More Deaths ... Fewer Births

Editor's Note: In this complimentary edition of About Everything, Hedgeye Demography Sector Head Neil Howe explores the troubling rise in the U.S. mortality rate that's coincided with declining fertility rates. Howe walks through the myriad demographic and social trends which have conspired to cause this development.

For more, click here to watch Howe's Q&A with subscribers on the topic.

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Two early releases by the CDC have demographers and economists buzzing.

The first is a historical rarity. Preliminary data from the CDC’s National Vital Statistics System (NVSS) show that the U.S. age-adjusted mortality rate climbed from 723.2 deaths per 100,000 people in 2014 to 729.5 last year—truly a head-scratcher for a society in which continuous advances in medicine and public health slash the rate nearly every year.

In fact, the last time that we saw a mortality rate increase was a decade ago (a slight uptick of 1.3 deaths). The last sizable increase? All the way back in the late ‘90s.

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As if this news weren’t troubling enough, it’s occurred simultaneously with declining childbearing activity. Another NVSS release based on preliminary data shows that in 2015, the total fertility rate (TFR)—a measure that isn’t influenced by changes in the age distribution among women in their childbearing years—slid by 1.0 percent to its lowest level since the mid-‘80s. 

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But that’s nothing new, right? Childbearing has been lagging since the Great Recession.

Except that plenty of demographers thought the slide was over when the 2014 numbers showed a birthrate increase. That news was a crutch for analysts who believed that declining fertility was just a “tempo effect” of the Great Recession, destined to bounce back once the economy got rolling again.

But rather than a turning point, 2014 now looks like a head fake.


By and large, past single-year death rate spikes can be traced back to a lone anomaly. In 2005, for example, we had an especially bad flu season. In 1993, a devastating year for AIDS caused the overall mortality rate to jump by a full 20 deaths per 100,000 people.

Although detailed data behind the new death rate increase won’t be out until later in the year, the story in 2015 looks a bit more complex.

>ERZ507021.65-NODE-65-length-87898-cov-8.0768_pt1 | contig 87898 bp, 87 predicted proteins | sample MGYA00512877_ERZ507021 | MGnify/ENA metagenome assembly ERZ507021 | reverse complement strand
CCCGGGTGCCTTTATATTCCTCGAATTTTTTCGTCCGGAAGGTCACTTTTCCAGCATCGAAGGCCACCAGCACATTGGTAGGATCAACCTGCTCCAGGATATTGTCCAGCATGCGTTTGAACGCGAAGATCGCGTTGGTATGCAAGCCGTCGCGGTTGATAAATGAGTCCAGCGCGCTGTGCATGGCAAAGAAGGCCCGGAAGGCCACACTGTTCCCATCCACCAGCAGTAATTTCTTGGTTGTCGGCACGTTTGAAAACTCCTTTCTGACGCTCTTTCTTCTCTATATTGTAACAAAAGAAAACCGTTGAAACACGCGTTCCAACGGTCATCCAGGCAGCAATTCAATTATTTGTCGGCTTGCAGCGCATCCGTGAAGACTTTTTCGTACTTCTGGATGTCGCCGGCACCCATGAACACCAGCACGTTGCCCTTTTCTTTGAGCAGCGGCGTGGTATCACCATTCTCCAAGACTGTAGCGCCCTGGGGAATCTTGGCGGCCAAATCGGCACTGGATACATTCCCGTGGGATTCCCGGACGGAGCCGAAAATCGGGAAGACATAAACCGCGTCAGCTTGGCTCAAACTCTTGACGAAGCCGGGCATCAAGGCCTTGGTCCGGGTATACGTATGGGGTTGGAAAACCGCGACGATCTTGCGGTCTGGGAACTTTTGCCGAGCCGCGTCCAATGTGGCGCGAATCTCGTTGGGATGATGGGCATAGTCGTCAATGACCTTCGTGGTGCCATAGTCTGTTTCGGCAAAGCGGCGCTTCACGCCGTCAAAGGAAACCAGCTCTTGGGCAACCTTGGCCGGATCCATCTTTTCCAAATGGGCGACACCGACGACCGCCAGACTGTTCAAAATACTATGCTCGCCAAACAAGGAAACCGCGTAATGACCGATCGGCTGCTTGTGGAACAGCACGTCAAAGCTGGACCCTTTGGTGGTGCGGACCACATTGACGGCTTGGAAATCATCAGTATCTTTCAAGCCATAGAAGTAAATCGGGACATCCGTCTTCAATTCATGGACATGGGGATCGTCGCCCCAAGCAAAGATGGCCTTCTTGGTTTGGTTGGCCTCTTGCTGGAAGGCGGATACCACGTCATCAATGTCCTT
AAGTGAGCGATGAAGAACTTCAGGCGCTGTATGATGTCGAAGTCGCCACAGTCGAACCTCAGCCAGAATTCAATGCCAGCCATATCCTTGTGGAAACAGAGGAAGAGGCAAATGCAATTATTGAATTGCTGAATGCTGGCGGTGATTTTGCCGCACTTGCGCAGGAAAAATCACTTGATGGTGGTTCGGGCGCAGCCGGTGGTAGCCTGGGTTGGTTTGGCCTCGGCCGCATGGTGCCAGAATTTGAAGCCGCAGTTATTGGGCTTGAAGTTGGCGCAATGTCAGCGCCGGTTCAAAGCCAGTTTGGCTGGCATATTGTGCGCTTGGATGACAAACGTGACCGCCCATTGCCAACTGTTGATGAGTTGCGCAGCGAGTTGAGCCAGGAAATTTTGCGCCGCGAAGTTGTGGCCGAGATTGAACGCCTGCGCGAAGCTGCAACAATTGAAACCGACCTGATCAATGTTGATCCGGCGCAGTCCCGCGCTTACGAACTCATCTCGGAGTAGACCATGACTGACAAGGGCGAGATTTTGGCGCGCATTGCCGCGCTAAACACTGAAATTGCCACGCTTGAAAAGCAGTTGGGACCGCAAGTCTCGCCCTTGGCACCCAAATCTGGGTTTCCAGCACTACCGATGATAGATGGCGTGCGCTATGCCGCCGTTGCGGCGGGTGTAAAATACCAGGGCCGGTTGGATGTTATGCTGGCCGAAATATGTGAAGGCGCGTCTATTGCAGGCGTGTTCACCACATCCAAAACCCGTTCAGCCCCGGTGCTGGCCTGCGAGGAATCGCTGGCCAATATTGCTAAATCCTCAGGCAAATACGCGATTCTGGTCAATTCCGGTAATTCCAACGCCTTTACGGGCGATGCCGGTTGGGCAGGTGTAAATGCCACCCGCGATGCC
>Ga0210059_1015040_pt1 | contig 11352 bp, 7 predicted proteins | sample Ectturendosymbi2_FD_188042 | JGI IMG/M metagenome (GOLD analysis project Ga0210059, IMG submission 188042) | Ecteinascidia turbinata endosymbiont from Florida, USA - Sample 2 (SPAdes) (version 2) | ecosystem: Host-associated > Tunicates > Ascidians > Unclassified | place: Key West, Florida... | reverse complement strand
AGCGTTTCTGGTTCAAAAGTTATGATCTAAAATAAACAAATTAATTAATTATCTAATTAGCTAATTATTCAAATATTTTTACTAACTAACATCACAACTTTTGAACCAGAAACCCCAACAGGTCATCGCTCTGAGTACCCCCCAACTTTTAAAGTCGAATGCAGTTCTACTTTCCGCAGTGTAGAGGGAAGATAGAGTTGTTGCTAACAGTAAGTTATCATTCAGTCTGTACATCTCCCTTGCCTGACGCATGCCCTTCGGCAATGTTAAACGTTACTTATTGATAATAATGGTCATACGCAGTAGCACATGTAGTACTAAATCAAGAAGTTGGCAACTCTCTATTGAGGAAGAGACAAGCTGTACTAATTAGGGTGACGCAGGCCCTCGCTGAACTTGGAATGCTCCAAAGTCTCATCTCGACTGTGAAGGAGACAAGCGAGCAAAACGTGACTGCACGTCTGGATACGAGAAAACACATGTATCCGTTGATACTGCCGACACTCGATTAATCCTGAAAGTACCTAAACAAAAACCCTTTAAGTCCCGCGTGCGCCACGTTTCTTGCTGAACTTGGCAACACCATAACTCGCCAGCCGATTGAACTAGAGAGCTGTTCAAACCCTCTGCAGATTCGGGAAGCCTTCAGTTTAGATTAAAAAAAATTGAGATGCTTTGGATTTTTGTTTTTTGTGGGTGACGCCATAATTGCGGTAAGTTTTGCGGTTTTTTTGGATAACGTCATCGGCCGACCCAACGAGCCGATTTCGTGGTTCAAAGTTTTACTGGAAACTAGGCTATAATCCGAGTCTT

America’s opioid epidemic. According to NVSS, the death rate for drug overdoses was 15.2 per 100,000 people in Q2 2015, up from 14.1 during the same period a year earlier.

Given the much-discussed recent surge in American opioid use, we can be sure that opioids (both prescription painkillers and their illegal substitute, heroin) play a significant role in 2015’s overall death rate hike.

A recent report from the National Safety Council shows that, over the decade ending in 2014, deaths from drug overdoses shot up 78 percent—overtaking car crashes as the number one source of accidental deaths in the United States. According to Dartmouth economist Jonathan Skinner, the graph of drug overdose deaths over time now looks like that of an infectious disease that spreads exponentially, “diffusing out and catching more and more people.”

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The headline here is not that young adults have been caught up in this epidemic. That’s been the historical norm.

The real news is that drug-related death rates are skyrocketing even within older age brackets. For instance, since 2000, the death rate from drug overdoses for 45- to 54-year-olds has more than doubled. And it’s not just risk-taking Gen Xers. Baby Boomers have taken their infamous drug habits with them into elderhood: The drug death rate for 55- to 64-year-olds has more than quadrupled over the same period. That’s the greatest percentage increase for any age bracket. 

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A slowdown in chronic disease improvements. Chronic illnesses like cancer and heart disease have an outsized impact on the overall death rate because of the sheer number of Americans impacted by these prominent killers. It follows that even a slight lag in the mortality rate improvement for these diseases can cause the overall death rate to rise.

Lo and behold, the mortality rate for heart disease rose in 2015 for the first time in two decades. Last year also saw a spike in the absolute number of deaths from a myriad of diseases: chronic lower respiratory disease, stroke, hypertension, Alzheimer’s disease, and Parkinson’s disease.

Boomers behaving badly. Of course, rising opioid use among the elderly and an increase in deaths from chronic illnesses are rooted in a broader trend. Boomers are bringing their notoriously unhealthy lifestyles with them into old age—along with all sorts of diseases and afflictions.